# Purposive Sampling (Deliberate Sampling)

Statistics Definitions > Purposive Sampling / Deliberate Sampling

A purposive sample is where a researcher selects a sample based on their knowledge about the study and population. The participants are selected based on the purpose of the sample, hence the name.

Participants are selected according to the needs of the study (hence the alternate name, deliberate sampling); applicants who do not meet the profile are rejected. For example, you may be conducting a study on why high school students choose community college over university. You might canvas high school students and your first question would be “Are you planning to attend college?” People who answer “No,” would be excluded from the study.

## Types of Purposive Sampling

Several subtypes of purposive sampling exist:

• Critical Case Sampling: collecting cases that are likely to give you the most information about the phenomenon you are studying.
• Expert Sampling: Sampling to include only those with expertise in a certain area.
• Extreme Case Sampling: this technique focuses on participants with unique or special characteristics.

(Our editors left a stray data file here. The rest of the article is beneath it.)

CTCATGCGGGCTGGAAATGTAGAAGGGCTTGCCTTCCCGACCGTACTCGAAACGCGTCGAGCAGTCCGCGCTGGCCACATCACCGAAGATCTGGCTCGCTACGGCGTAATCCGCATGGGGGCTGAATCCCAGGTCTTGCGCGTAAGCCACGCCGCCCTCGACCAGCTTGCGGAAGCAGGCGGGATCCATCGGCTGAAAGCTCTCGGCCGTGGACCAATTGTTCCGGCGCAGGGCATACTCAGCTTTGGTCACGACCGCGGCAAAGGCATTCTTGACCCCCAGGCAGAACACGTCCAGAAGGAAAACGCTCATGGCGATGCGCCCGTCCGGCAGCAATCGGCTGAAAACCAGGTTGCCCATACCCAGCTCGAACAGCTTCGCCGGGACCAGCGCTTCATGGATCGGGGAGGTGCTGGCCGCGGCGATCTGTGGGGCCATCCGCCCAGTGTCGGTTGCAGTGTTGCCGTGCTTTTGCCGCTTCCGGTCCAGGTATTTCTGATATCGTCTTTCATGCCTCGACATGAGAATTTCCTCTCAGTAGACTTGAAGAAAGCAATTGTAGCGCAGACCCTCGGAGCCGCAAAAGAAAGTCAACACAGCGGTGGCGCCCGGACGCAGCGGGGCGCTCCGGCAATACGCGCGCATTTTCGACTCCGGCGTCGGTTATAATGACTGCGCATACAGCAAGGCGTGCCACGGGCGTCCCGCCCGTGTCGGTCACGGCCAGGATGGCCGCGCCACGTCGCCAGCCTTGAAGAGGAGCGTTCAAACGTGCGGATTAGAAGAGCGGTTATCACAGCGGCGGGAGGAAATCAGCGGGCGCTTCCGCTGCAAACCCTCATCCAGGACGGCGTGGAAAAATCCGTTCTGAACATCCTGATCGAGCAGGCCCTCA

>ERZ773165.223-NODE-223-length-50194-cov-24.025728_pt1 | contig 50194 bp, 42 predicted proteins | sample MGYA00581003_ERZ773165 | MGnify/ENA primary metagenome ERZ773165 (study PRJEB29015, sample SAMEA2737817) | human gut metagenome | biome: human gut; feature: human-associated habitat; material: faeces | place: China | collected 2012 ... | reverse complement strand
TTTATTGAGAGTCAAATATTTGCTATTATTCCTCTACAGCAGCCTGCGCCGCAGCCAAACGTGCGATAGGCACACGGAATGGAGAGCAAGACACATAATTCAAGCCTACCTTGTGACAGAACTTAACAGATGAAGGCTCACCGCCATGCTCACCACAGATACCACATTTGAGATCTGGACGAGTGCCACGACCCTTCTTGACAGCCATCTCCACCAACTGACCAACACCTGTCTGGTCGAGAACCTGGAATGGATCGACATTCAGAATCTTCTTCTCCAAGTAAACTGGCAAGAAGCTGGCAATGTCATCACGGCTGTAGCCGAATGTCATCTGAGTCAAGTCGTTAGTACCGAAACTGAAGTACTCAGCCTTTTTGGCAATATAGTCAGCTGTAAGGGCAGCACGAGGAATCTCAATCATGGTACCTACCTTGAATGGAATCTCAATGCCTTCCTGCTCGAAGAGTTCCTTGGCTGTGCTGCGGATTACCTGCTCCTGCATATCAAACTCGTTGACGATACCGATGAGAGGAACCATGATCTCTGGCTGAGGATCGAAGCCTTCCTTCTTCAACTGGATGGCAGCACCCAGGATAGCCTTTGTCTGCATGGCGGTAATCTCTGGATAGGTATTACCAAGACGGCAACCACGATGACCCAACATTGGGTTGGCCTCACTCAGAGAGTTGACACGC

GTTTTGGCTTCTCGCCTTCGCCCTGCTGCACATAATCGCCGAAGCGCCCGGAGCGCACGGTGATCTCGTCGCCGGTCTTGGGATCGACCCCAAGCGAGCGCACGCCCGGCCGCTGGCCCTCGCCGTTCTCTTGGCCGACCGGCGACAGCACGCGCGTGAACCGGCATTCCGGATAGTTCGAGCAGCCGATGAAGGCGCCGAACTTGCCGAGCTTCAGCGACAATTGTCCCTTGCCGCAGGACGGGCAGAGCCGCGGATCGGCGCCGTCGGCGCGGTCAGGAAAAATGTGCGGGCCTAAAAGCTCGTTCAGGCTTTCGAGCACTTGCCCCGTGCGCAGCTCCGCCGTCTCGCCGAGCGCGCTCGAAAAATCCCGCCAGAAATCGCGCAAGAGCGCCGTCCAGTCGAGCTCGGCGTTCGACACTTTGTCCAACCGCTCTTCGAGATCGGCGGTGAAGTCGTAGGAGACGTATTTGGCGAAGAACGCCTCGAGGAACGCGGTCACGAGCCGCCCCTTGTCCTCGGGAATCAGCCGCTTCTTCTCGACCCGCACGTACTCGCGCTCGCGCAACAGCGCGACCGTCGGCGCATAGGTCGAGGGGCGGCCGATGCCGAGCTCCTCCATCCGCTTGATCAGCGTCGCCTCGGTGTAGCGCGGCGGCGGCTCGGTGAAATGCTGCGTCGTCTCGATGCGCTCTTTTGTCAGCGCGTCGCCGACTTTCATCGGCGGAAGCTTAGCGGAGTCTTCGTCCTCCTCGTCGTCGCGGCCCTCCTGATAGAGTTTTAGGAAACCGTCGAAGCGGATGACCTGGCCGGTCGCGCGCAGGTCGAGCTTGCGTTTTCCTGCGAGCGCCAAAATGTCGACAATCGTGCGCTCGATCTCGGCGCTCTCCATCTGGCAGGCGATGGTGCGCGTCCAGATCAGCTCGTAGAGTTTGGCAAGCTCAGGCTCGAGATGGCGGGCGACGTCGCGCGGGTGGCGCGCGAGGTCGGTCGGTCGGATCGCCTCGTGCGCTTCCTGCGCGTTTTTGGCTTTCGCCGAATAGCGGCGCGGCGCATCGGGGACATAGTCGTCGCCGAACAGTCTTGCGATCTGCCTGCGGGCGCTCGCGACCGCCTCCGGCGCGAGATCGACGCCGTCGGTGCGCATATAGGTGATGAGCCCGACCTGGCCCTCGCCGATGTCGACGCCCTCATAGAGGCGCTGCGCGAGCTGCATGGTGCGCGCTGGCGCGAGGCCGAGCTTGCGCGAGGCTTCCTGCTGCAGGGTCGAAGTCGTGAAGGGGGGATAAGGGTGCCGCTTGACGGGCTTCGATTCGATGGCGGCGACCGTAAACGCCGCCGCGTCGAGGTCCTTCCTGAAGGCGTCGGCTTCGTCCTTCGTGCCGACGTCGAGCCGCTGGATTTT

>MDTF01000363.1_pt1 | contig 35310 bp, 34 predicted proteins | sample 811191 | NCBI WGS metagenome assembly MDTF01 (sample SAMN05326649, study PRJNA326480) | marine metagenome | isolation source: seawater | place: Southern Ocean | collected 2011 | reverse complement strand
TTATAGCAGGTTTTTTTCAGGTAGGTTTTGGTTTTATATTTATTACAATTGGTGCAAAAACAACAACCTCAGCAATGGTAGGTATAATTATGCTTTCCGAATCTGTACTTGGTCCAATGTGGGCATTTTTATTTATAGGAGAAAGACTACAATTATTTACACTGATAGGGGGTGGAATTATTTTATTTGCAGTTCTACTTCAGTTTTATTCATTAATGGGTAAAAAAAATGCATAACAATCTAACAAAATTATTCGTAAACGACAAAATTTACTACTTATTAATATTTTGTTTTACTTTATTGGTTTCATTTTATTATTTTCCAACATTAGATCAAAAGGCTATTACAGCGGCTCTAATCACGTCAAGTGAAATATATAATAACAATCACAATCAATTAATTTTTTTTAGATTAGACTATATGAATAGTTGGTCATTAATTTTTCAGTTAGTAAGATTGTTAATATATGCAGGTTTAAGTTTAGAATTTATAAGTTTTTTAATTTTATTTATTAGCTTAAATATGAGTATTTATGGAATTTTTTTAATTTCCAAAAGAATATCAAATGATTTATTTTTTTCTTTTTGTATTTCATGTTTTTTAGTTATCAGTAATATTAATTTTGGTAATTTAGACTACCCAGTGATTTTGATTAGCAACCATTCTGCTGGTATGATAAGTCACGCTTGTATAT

• Homogeneous Sampling: collecting a very specific set of participants. For example, age 20-24, college educated, male.
• Maximum Variation Sampling: collecting a wide range of participants with different viewpoints to study a certain phenomenon. Can uncover common themes.
• Total Population Sampling: the entire population, who share common characteristics, is studied.
• Typical Case Sampling: allows the researcher to develop a profile about what is normal or average for a particular phenomenon.

## Advantages of Purposive Sampling

Each subtype of purposive sampling has their own advantages and disadvantages. In general, one major advantage of this type of sampling is that it’s easier to make generalizations about your sample compared to, say, a random sample where not all participants have the characteristic you are studying.

## Disadvantages of Purposive Sampling

Purposive sampling is sometimes called a judgmental sample, which is a bit of a misnomer; there’s no intended bias in purposive sampling. However, due to a lack of random sampling, purposive sampling is sometimes open to selection bias and error. Even if you tried to eliminate selection bias to the best of your ability, it can be difficult to defend your choices for participants. Readers of your study may doubt if the sample was representative.

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